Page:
At The Electric Agora I recently discussed the views of Alex Rosenberg and some other thinkers on science, knowledge and consciousness. Rosenberg embraces the term 'scientism' (which, of course, was coined as a derogatory term) as being descriptive of his point of view. I highlighted serious problems with Rosenberg's approach, but there are some aspects of it with which I agree.
The term 'scientism' is used in different ways. In a dialogue between Dan Kaufman and Massimo Pigliucci which was linked to in the comment thread, reference was made to a Scientia Salon article which specified 26 different meanings of the term.
As I understand it, 'scientism' referred originally to the clearly inappropriate use of scientific (or science-like) methods; to the application of such methods to areas where they cannot be made to work effectively (such as normative ethics, for example). I strongly reject scientism in this sense.
In the past I have emphasized the pitfalls of polysemy. Philosophical debate in particular routinely involves -- and in fact is often driven by -- confusions about meaning, with interlocutors imperceptibly sliding from one meaning of a term to another in the course of the discussion. The essential vagueness not only of the terms of ordinary language but also of most philosophical terms needs to be recognized. The tendency of philosophers to imagine that philosophical terms can be made precise in the way scientific or mathematical terms can be made precise, which leads more often than not to a process of semantic hair-splitting and an unproductive proliferation of points of view, can in fact be seen as a form of scientism in the original sense of the term.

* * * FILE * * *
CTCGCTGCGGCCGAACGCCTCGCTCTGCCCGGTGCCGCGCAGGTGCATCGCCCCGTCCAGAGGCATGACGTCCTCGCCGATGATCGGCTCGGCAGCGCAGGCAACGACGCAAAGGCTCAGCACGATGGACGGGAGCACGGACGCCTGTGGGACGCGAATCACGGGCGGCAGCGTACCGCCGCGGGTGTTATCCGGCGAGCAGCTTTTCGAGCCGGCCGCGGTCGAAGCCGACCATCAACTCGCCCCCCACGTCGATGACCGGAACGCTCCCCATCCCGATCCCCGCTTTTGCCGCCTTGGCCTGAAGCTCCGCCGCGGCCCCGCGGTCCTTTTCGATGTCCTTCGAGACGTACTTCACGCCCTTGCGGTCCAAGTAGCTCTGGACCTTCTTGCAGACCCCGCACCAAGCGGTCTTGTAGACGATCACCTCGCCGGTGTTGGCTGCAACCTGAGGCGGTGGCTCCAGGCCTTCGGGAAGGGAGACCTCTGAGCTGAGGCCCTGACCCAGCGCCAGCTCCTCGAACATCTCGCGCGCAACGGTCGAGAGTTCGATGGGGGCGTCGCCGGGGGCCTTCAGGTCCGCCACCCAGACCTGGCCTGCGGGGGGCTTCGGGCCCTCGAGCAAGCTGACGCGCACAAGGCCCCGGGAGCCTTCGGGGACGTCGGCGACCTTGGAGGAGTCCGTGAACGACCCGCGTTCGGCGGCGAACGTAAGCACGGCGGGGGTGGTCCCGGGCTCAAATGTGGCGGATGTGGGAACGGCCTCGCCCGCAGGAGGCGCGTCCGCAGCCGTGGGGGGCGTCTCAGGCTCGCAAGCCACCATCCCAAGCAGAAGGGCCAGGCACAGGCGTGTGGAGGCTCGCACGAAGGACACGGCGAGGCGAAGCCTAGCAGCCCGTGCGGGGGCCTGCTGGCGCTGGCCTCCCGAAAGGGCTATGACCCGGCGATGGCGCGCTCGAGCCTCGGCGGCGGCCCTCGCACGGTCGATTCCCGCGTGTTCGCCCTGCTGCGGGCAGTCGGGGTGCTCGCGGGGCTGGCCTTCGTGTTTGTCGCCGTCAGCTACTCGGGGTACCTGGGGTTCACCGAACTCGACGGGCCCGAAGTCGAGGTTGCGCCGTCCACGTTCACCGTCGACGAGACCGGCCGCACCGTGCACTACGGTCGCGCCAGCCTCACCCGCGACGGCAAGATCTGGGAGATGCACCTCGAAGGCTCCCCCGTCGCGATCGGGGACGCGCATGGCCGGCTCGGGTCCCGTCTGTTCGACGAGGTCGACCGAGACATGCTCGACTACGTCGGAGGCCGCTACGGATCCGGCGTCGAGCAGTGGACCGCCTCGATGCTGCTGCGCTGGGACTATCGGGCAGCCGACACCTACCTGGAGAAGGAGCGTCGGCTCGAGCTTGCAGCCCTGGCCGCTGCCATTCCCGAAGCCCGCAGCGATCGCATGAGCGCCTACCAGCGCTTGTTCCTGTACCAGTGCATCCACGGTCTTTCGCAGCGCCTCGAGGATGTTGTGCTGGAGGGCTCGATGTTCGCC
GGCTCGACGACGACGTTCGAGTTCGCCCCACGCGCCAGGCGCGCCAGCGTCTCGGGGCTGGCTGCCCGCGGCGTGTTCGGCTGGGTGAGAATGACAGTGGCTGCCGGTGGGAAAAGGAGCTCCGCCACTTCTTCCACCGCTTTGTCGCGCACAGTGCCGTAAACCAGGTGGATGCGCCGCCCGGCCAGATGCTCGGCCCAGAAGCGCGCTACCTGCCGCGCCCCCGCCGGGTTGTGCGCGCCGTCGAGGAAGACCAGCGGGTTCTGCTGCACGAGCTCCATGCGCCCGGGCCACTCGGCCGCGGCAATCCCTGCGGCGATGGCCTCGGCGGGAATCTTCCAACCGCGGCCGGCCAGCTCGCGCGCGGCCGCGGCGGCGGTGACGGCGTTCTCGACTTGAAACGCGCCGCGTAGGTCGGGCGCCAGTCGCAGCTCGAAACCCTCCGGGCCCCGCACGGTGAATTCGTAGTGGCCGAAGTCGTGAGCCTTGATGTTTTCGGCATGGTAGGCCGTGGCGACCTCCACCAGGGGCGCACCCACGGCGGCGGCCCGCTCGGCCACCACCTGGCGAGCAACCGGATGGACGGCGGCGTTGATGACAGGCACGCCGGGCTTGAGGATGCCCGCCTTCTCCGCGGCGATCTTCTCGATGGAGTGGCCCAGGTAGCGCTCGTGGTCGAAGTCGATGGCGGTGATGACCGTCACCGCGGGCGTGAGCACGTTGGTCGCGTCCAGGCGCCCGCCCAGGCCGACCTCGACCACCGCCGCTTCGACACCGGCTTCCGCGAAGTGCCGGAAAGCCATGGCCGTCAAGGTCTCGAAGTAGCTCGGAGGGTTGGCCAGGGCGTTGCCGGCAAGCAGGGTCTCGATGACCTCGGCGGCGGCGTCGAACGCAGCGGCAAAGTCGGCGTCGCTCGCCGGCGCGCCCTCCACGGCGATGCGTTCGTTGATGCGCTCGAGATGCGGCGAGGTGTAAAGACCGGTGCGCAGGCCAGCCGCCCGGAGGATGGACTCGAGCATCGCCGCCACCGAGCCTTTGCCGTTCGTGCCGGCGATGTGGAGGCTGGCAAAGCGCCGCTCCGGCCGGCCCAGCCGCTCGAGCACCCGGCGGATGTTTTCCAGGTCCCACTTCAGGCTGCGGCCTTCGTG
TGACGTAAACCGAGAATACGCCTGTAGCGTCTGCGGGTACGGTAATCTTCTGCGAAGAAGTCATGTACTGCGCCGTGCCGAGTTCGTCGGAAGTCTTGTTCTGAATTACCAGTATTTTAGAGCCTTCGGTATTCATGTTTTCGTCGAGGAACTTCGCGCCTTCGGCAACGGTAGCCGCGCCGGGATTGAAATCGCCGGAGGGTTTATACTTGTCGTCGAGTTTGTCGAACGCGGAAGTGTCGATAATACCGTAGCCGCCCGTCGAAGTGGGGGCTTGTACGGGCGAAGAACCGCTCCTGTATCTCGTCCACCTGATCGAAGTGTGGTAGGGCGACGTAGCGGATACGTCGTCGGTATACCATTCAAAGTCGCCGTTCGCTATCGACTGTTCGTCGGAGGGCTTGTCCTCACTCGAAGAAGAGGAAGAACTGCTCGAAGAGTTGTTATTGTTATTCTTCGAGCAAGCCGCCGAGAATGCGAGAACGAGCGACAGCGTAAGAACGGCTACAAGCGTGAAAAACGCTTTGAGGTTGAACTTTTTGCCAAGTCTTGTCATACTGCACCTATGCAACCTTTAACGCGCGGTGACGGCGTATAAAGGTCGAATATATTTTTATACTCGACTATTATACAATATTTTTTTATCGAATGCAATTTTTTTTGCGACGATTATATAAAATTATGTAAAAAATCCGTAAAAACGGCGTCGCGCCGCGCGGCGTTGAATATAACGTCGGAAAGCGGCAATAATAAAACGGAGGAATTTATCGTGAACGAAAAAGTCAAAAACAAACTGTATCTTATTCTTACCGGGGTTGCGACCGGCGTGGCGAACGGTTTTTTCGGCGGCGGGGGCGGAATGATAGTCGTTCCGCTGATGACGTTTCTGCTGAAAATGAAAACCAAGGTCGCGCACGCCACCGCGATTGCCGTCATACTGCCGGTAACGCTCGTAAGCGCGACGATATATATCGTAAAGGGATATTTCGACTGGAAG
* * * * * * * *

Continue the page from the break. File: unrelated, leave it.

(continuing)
But the term has come to be applied to the views of those whose only sin is to have a high regard for science and who question the worth and validity of certain kinds of discourse (like theology, for example). In the dialogue mentioned above, Massimo Pigliucci talks about the way religious thinkers insist on “other ways of knowing” and use the term ‘scientistic’ to label those who reject these purported ways of knowing.
How you see intuitions is crucial here. Obviously they are important in practical life and for theoretical conjectures. But they need to be tested using rigorous scientific or scholarly methods if they are to be incorporated into our body of scientific and scholarly-historical knowledge.
If such a view constitutes scientism, I happily embrace the label. But, given the confusion surrounding the term, we would probably be better off dispensing with it altogether.